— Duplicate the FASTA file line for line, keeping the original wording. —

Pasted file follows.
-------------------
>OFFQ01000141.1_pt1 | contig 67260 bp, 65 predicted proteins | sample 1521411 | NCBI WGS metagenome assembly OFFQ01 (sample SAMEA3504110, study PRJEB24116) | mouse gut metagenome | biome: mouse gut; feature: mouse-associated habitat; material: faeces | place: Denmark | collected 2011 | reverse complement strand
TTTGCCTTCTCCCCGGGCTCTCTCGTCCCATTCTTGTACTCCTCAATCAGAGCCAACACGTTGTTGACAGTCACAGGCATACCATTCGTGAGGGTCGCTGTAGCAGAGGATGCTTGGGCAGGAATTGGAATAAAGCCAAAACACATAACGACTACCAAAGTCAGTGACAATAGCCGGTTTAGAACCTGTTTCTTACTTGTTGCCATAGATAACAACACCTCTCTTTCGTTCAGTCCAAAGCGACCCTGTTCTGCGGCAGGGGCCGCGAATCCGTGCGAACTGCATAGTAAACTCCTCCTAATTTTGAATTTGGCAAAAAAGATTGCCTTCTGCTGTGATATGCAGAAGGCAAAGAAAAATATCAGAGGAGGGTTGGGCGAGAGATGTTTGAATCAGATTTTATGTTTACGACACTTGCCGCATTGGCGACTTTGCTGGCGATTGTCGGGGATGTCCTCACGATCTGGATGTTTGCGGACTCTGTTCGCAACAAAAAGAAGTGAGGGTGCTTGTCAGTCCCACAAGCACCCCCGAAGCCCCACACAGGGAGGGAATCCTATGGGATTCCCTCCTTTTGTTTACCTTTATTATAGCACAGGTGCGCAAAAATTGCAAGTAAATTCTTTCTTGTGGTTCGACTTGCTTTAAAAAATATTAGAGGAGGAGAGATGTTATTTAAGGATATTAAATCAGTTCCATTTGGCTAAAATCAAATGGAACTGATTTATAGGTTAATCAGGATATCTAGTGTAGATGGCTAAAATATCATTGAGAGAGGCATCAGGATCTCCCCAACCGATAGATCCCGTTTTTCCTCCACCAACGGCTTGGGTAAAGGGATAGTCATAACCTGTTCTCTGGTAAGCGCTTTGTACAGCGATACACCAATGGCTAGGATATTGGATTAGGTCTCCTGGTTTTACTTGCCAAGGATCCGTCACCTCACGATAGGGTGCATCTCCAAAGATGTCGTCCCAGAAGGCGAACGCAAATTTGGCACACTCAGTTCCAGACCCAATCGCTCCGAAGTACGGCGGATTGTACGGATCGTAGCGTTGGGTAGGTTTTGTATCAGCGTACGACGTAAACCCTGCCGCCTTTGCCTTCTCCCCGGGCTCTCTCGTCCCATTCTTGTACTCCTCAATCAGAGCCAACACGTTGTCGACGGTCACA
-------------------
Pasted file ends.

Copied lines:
>OFFQ01000141.1_pt1 | contig 67260 bp, 65 predicted proteins | sample 1521411 | NCBI WGS metagenome assembly OFFQ01 (sample SAMEA3504110, study PRJEB24116) | mouse gut metagenome | biome: mouse gut; feature: mouse-associated habitat; material: faeces | place: Denmark | collected 2011 | reverse complement strand
TTTGCCTTCTCCCCGGGCTCTCTCGTCCCATTCTTGTACTCCTCAATCAGAGCCAACACGTTGTTGACAGTCACAGGCATACCATTCGTGAGGGTCGCTGTAGCAGAGGATGCTTGGGCAGGAATTGGAATAAAGCCAAAACACATAACGACTACCAAAGTCAGTGACAATAGCCGGTTTAGAACCTGTTTCTTACTTGTTGCCATAGATAACAACACCTCTCTTTCGTTCAGTCCAAAGCGACCCTGTTCTGCGGCAGGGGCCGCGAATCCGTGCGAACTGCATAGTAAACTCCTCCTAATTTTGAATTTGGCAAAAAAGATTGCCTTCTGCTGTGATATGCAGAAGGCAAAGAAAAATATCAGAGGAGGGTTGGGCGAGAGATGTTTGAATCAGATTTTATGTTTACGACACTTGCCGCATTGGCGACTTTGCTGGCGATTGTCGGGGATGTCCTCACGATCTGGATGTTTGCGGACTCTGTTCGCAACAAAAAGAAGTGAGGGTGCTTGTCAGTCCCACAAGCACCCCCGAAGCCCCACACAGGGAGGGAATCCTATGGGATTCCCTCCTTTTGTTTACCTTTATTATAGCACAGGTGCGCAAAAATTGCAAGTAAATTCTTTCTTGTGGTTCGACTTGCTTTAAAAAATATTAGAGGAGGAGAGATGTTATTTAAGGATATTAAATCAGTTCCATTTGGCTAAAATCAAATGGAACTGATTTATAGGTTAATCAGGATATCTAGTGTAGATGGCTAAAATATCATTGAGAGAGGCATCAGGATCTCCCCAACCGATAGATCCCGTTTTTCCTCCACCAACGGCTTGGGTAAAGGGATAGTCATAACCTGTTCTCTGGTAAGCGCTTTGTACAGCGATACACCAATGGCTAGGATATTGGATTAGGTCTCCTGGTTTTACTTGCCAAGGATCCGTCACCTCACGATAGGGTGCATCTCCAAAGATGTCGTCCCAGAAGGCGAACGCAAATTTGGCACACTCAGTTCCAGACCCAATCGCTCCGAAGTACGGCGGATTGTACGGATCGTAGCGTTGGGTAGGTTTTGTATCAGCGTACGACGTAAACCCTGCCGCCTTTGCCTTCTCCCCGGGCTCTCTCGTCCCATTCTTGTACTCCTCAATCAGAGCCAACACGTTGTCGACGGTCACA